Self Devouring Growth

By Haysam Azhar, Student- Strategic Finance and Economics and Society, Minerva Schools - KGI​

“We live in a world where it is easier to imagine the end of humanity than it is to imagine the end of capitalism,” said Fredric Jameson about 40 years ago when Climate Change wasn’t even on the agenda (Capitalist realism, 2010). What is worrying is that this claim holds true to this day. When did we move from politics of collective well-being to politics of consumption?

We all know that the dividends of growth and progress have not been adequately shared with people living at the bottom of the pyramid. Growth has disproportionately and negatively affected people in poor locales, or it will do so in the decades to come. Lower income communities and the Global South will be least resilient to these unaddressed or unintended consequences of economic growth, precisely because they have less resources to manage its deleterious impacts. Growth is our sole measure of capitalist value and while it is an important one, there is a need to expand our view of economic progress to account for its adverse consequences.

Humans are consuming the planet’s resources so quickly that people have used a year’s worth in just seven months (The Independent, 2019). Moreover, this year, the Earth Overshoot Day comes two days earlier than it did last year. In the words of Julie Livingston, Professor of Social and Cultural Analysis and History at New York University, “self devouring growth is an unchecked and unsustainable global pursuit of economic growth that threatens catastrophic environmental destruction” (Self Devouring Growth, 2019). Our planet is an aggregate of multiple complex systems that thrive within it. The definition of ‘complex system’ is very specific and important for the scope of our argument. Complex systems consist of many diverse and autonomous but interdependent components. They cannot be described by a single rule and their characteristics are not reducible to one level of description (A Definition of Systems Thinking, 2015). They exhibit properties that emerge from the interaction of their parts and that can only be predicted if we carefully analyze the properties of the individual elements and the ways in which these parts influence one another. Our ability to predict the outcome(s) of a complex system is contingent upon the breadth of such information.

Amartya Sen, a Nobel prize winning economist, talked at length in his book, Development as Freedom, about the need for developmental institutions to expand informational bases for better, just, and equitable policy making. An informational base is the sum of all components and their properties within a complex system. It is the inputs available when devising policies or doing a feasibility report for a project proposal. Imagine a jury that takes into account all the evidence that has been presented in a court of law. All that information presented as evidence forms the basis of any judgement. For years, policy makers have accepted growth as the primary measure of value without addressing its negative consequences for local populations.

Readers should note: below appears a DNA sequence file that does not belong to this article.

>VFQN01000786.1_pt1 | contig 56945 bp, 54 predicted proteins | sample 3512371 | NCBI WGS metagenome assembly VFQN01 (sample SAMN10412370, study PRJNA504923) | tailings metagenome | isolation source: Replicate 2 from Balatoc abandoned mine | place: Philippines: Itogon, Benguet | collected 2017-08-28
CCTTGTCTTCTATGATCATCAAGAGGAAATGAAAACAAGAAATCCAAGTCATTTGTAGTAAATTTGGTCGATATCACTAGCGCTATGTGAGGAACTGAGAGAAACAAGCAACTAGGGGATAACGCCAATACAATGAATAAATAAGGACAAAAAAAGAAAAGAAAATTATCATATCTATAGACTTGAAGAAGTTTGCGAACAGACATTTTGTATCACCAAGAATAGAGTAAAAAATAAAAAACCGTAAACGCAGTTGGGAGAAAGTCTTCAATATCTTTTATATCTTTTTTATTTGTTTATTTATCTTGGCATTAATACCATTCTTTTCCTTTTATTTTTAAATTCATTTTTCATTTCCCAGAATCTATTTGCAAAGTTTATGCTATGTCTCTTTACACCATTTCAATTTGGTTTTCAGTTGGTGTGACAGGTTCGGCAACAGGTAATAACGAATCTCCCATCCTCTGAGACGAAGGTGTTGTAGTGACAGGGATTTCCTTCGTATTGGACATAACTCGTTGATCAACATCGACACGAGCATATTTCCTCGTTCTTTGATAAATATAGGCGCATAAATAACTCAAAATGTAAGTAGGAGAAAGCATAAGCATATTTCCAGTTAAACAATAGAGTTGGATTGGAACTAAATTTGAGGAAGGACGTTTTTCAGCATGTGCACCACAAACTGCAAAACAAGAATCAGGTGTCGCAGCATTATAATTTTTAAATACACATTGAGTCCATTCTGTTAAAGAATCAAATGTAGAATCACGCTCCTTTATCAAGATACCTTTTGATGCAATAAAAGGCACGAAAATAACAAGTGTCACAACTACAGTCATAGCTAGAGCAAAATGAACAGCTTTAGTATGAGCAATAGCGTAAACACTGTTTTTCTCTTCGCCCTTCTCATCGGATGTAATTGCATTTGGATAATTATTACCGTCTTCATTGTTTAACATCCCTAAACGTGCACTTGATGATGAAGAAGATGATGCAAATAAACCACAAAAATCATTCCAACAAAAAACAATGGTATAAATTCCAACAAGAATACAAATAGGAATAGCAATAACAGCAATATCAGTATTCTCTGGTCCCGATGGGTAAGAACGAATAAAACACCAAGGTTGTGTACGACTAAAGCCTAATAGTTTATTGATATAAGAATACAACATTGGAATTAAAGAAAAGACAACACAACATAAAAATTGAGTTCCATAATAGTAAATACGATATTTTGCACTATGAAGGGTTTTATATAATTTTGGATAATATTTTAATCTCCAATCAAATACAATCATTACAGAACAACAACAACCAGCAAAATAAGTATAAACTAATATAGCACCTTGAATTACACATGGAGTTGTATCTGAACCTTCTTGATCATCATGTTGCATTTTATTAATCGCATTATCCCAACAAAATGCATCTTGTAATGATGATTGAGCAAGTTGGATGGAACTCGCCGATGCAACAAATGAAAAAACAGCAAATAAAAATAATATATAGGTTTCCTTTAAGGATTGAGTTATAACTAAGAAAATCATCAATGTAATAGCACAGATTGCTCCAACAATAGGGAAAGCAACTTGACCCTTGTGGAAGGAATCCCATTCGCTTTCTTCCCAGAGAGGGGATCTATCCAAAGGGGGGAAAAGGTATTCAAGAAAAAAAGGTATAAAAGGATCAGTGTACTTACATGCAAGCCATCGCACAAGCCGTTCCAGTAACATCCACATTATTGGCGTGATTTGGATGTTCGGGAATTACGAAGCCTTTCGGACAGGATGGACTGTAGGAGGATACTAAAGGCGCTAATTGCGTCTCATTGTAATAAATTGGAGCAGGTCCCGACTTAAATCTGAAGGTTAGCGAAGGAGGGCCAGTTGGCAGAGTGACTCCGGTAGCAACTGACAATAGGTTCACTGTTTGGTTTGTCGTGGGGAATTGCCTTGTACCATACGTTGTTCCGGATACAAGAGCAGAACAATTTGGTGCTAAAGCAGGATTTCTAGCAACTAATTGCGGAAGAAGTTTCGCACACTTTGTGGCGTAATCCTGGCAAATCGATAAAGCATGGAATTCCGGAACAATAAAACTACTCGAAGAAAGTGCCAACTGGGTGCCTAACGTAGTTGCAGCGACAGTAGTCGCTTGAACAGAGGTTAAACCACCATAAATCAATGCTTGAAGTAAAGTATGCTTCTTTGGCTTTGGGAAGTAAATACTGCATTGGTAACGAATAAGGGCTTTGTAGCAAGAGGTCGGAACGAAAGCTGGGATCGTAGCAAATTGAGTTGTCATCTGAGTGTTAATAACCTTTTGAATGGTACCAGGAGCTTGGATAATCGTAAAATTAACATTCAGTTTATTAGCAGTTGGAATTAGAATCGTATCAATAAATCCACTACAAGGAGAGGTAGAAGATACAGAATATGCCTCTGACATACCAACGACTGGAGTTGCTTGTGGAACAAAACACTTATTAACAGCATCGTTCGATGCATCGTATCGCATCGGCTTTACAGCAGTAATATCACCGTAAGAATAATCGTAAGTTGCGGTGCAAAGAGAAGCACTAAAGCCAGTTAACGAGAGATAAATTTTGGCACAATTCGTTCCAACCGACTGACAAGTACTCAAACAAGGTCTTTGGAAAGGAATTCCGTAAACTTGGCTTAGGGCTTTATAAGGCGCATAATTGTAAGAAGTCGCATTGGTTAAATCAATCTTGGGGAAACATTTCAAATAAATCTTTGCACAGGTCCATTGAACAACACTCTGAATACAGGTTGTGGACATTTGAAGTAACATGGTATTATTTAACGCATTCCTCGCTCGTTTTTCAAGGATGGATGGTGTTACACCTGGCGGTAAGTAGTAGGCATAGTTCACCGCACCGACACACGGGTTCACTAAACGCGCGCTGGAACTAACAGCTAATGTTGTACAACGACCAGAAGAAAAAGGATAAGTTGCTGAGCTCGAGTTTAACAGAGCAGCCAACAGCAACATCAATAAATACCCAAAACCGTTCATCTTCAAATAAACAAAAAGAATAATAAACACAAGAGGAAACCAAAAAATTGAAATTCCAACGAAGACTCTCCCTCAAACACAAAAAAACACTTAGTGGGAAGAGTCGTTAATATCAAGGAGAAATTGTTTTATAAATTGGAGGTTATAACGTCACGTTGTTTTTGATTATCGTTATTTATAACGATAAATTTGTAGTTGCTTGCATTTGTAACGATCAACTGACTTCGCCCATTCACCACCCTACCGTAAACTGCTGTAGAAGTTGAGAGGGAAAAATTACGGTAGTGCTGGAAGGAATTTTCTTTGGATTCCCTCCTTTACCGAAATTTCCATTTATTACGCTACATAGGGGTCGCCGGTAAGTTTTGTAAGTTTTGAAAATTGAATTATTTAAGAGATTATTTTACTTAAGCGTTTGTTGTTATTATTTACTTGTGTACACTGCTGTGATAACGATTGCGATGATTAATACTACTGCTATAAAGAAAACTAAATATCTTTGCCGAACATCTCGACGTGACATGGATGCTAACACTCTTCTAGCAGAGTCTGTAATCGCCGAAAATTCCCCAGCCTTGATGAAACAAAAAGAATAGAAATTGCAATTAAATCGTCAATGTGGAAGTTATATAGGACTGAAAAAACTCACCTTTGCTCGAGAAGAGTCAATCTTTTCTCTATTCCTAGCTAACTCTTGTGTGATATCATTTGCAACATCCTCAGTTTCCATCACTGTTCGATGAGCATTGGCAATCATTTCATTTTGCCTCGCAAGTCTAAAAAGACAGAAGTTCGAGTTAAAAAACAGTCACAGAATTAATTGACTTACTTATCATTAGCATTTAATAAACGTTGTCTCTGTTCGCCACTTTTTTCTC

Take Botswana as an example. Botswana went from being one of the ten least developed countries at the time of their independence in 1966 to a middle-income country today. 71% of the country’s land is used for communal grazing. This has led to desertification and soil erosion. The land being used for grazing will cease to exist because of dropping water tables. Less than 5% of the land is sustainable by rainfall which means 95% of the country’s agricultural land is threatened by dropping water tables. Another example is Bangladesh, which has seen similar growth. However, its capital Dhaka is one of the least livable cities today and faces migration crises. This is due to the influx of farmers that have flocked to cities after losing their jobs to the perils of climate change. Their scope of choice is limited to battered coastlines and urban slums. The surge in labor powered Dhaka’s growth, especially in the textile industry, which has averaged 6.5% a year over the past decade. However, this growth has clearly come at a cost. This is a prime example of reductionist urban planning and decisions being informed by a narrow base of inputs in a system which is otherwise very complex. It also further illustrates the idea that as the Global North keeps pushing our planetary boundaries, the regions most impacted are in the Global South, particularly countries in South Asia and Africa whose carbon emissions per capita don’t even come close to those of the Global North.

“There is no ‘royal road’ to geometry,” said Euclid to Ptolemy; it is much the same with international development. Challenging our most basic assumptions, being sensitive to stakeholder concerns, and expanding our informational bases can help in quantifying externalities (a terribly out of date term, by the way) and assigning costs to them. Not solely out of concern for the devastating impacts of climate change, but out of concern for long term growth and underlying profitability. Limitless growth is not possible on a finite planet. If big businesses and policy makers appreciate the true ‘complexity’ of complex systems, we can achieve a more equitable, free, and just world.

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